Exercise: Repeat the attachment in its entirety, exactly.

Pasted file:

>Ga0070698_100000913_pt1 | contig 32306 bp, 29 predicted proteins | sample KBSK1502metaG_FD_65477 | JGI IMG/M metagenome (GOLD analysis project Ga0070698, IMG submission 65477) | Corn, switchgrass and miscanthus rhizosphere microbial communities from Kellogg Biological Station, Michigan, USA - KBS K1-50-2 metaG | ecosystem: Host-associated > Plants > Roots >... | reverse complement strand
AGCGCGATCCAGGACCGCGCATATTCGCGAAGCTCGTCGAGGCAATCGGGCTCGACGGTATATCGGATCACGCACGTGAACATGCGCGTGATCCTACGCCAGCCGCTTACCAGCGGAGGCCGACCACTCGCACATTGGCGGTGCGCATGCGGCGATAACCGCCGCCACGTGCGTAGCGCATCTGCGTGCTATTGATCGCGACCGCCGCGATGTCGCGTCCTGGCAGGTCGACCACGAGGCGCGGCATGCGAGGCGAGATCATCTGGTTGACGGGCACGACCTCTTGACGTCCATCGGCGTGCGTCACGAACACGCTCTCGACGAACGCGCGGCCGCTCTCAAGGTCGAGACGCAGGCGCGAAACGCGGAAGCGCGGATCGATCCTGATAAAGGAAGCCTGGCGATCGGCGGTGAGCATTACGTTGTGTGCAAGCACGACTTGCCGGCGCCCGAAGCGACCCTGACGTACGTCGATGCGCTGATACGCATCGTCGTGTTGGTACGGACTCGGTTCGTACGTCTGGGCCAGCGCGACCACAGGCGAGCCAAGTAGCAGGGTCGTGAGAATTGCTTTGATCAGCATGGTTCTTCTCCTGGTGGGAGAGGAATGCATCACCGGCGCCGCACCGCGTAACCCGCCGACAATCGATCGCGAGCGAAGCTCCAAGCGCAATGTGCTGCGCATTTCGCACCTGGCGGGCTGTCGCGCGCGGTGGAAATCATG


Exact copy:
>Ga0070698_100000913_pt1 | contig 32306 bp, 29 predicted proteins | sample KBSK1502metaG_FD_65477 | JGI IMG/M metagenome (GOLD analysis project Ga0070698, IMG submission 65477) | Corn, switchgrass and miscanthus rhizosphere microbial communities from Kellogg Biological Station, Michigan, USA - KBS K1-50-2 metaG | ecosystem: Host-associated > Plants > Roots >... | reverse complement strand
AGCGCGATCCAGGACCGCGCATATTCGCGAAGCTCGTCGAGGCAATCGGGCTCGACGGTATATCGGATCACGCACGTGAACATGCGCGTGATCCTACGCCAGCCGCTTACCAGCGGAGGCCGACCACTCGCACATTGGCGGTGCGCATGCGGCGATAACCGCCGCCACGTGCGTAGCGCATCTGCGTGCTATTGATCGCGACCGCCGCGATGTCGCGTCCTGGCAGGTCGACCACGAGGCGCGGCATGCGAGGCGAGATCATCTGGTTGACGGGCACGACCTCTTGACGTCCATCGGCGTGCGTCACGAACACGCTCTCGACGAACGCGCGGCCGCTCTCAAGGTCGAGACGCAGGCGCGAAACGCGGAAGCGCGGATCGATCCTGATAAAGGAAGCCTGGCGATCGGCGGTGAGCATTACGTTGTGTGCAAGCACGACTTGCCGGCGCCCGAAGCGACCCTGACGTACGTCGATGCGCTGATACGCATCGTCGTGTTGGTACGGACTCGGTTCGTACGTCTGGGCCAGCGCGACCACAGGCGAGCCAAGTAGCAGGGTCGTGAGAATTGCTTTGATCAGCATGGTTCTTCTCCTGGTGGGAGAGGAATGCATCACCGGCGCCGCACCGCGTAACCCGCCGACAATCGATCGCGAGCGAAGCTCCAAGCGCAATGTGCTGCGCATTTCGCACCTGGCGGGCTGTCGCGCGCGGTGGAAATCATG